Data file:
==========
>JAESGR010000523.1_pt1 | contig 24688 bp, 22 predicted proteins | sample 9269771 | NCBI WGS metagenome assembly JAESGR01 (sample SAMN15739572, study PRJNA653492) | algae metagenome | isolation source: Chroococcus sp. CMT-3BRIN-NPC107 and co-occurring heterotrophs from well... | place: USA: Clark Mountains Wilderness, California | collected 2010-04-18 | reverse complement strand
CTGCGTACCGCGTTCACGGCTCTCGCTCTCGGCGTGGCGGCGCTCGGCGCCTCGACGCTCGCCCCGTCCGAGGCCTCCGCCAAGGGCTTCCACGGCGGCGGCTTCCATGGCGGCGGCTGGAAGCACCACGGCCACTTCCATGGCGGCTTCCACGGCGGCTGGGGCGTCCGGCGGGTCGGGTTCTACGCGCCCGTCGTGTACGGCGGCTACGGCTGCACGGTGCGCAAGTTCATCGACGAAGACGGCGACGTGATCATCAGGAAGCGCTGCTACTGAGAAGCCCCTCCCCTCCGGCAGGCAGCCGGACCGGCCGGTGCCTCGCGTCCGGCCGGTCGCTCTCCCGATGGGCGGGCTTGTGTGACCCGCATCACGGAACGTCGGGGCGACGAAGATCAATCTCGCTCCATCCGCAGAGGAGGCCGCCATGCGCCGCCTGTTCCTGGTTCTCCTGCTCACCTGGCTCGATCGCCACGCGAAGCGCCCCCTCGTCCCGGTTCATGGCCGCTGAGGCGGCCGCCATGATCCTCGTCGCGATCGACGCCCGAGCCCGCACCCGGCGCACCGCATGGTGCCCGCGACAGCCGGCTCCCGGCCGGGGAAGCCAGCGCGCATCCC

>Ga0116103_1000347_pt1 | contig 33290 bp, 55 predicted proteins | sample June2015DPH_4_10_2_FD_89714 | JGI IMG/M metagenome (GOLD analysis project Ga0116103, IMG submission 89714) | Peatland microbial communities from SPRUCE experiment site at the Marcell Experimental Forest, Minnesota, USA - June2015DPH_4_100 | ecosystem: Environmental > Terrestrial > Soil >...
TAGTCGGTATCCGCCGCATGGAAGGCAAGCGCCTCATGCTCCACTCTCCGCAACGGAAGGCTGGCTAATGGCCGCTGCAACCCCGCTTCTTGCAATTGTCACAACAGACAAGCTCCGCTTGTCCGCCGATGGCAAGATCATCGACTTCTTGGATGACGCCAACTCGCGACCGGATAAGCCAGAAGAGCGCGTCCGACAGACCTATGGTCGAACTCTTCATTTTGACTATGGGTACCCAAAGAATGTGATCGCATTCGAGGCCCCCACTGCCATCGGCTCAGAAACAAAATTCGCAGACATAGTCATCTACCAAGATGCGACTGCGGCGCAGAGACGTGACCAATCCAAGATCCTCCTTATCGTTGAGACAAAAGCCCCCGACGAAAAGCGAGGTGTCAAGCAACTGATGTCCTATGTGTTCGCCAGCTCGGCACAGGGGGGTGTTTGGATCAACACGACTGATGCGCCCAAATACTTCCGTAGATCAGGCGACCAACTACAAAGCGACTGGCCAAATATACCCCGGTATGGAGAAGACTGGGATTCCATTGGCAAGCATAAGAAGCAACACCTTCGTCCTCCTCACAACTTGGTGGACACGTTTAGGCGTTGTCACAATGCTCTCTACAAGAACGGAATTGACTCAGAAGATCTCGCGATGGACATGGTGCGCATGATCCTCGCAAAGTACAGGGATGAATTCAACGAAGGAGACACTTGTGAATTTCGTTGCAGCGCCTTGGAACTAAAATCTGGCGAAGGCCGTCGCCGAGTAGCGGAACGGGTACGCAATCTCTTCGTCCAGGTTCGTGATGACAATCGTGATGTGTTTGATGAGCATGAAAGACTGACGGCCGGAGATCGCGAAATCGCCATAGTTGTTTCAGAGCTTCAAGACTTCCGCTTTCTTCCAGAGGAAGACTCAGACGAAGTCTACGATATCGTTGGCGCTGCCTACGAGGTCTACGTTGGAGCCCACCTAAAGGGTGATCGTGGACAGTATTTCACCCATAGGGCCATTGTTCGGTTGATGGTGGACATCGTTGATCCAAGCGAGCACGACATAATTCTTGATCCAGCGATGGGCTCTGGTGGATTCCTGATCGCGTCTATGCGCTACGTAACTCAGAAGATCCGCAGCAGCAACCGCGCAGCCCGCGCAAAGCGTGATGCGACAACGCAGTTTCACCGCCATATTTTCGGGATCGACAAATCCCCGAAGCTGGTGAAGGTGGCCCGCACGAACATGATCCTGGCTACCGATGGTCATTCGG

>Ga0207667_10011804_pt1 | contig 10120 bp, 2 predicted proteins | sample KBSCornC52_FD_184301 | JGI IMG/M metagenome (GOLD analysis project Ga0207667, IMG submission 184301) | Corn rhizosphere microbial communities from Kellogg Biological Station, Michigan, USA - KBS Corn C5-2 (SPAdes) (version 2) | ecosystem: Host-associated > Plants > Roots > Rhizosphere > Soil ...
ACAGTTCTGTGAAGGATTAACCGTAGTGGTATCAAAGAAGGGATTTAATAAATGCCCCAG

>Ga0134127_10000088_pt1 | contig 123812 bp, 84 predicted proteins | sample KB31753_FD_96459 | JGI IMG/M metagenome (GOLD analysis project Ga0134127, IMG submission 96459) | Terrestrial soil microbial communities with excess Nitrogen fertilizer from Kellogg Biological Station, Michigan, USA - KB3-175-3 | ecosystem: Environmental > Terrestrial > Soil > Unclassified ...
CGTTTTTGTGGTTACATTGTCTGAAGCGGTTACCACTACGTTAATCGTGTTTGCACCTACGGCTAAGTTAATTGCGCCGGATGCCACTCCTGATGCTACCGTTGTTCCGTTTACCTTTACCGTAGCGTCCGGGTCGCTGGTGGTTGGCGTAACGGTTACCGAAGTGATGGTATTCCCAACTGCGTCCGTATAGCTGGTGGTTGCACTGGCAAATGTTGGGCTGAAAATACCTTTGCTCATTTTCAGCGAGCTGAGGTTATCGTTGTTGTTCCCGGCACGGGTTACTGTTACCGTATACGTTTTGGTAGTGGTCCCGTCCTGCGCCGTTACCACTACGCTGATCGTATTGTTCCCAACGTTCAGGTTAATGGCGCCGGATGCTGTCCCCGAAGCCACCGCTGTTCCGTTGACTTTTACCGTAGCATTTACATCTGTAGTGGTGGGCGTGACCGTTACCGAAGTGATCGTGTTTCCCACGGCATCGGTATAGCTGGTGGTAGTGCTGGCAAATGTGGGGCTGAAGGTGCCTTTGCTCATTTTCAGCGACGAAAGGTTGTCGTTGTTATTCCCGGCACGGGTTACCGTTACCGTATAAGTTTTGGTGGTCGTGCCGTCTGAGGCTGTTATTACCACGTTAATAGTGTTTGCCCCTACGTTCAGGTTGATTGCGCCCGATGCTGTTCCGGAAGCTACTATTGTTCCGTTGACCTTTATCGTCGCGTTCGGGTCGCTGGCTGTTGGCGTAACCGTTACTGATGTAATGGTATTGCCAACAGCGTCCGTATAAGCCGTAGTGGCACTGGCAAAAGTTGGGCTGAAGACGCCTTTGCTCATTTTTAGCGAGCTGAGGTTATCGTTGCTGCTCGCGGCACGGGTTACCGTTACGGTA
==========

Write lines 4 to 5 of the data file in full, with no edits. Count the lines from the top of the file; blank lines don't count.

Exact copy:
TAGTCGGTATCCGCCGCATGGAAGGCAAGCGCCTCATGCTCCACTCTCCGCAACGGAAGGCTGGCTAATGGCCGCTGCAACCCCGCTTCTTGCAATTGTCACAACAGACAAGCTCCGCTTGTCCGCCGATGGCAAGATCATCGACTTCTTGGATGACGCCAACTCGCGACCGGATAAGCCAGAAGAGCGCGTCCGACAGACCTATGGTCGAACTCTTCATTTTGACTATGGGTACCCAAAGAATGTGATCGCATTCGAGGCCCCCACTGCCATCGGCTCAGAAACAAAATTCGCAGACATAGTCATCTACCAAGATGCGACTGCGGCGCAGAGACGTGACCAATCCAAGATCCTCCTTATCGTTGAGACAAAAGCCCCCGACGAAAAGCGAGGTGTCAAGCAACTGATGTCCTATGTGTTCGCCAGCTCGGCACAGGGGGGTGTTTGGATCAACACGACTGATGCGCCCAAATACTTCCGTAGATCAGGCGACCAACTACAAAGCGACTGGCCAAATATACCCCGGTATGGAGAAGACTGGGATTCCATTGGCAAGCATAAGAAGCAACACCTTCGTCCTCCTCACAACTTGGTGGACACGTTTAGGCGTTGTCACAATGCTCTCTACAAGAACGGAATTGACTCAGAAGATCTCGCGATGGACATGGTGCGCATGATCCTCGCAAAGTACAGGGATGAATTCAACGAAGGAGACACTTGTGAATTTCGTTGCAGCGCCTTGGAACTAAAATCTGGCGAAGGCCGTCGCCGAGTAGCGGAACGGGTACGCAATCTCTTCGTCCAGGTTCGTGATGACAATCGTGATGTGTTTGATGAGCATGAAAGACTGACGGCCGGAGATCGCGAAATCGCCATAGTTGTTTCAGAGCTTCAAGACTTCCGCTTTCTTCCAGAGGAAGACTCAGACGAAGTCTACGATATCGTTGGCGCTGCCTACGAGGTCTACGTTGGAGCCCACCTAAAGGGTGATCGTGGACAGTATTTCACCCATAGGGCCATTGTTCGGTTGATGGTGGACATCGTTGATCCAAGCGAGCACGACATAATTCTTGATCCAGCGATGGGCTCTGGTGGATTCCTGATCGCGTCTATGCGCTACGTAACTCAGAAGATCCGCAGCAGCAACCGCGCAGCCCGCGCAAAGCGTGATGCGACAACGCAGTTTCACCGCCATATTTTCGGGATCGACAAATCCCCGAAGCTGGTGAAGGTGGCCCGCACGAACATGATCCTGGCTACCGATGGTCATTCGG

>Ga0207667_10011804_pt1 | contig 10120 bp, 2 predicted proteins | sample KBSCornC52_FD_184301 | JGI IMG/M metagenome (GOLD analysis project Ga0207667, IMG submission 184301) | Corn rhizosphere microbial communities from Kellogg Biological Station, Michigan, USA - KBS Corn C5-2 (SPAdes) (version 2) | ecosystem: Host-associated > Plants > Roots > Rhizosphere > Soil ...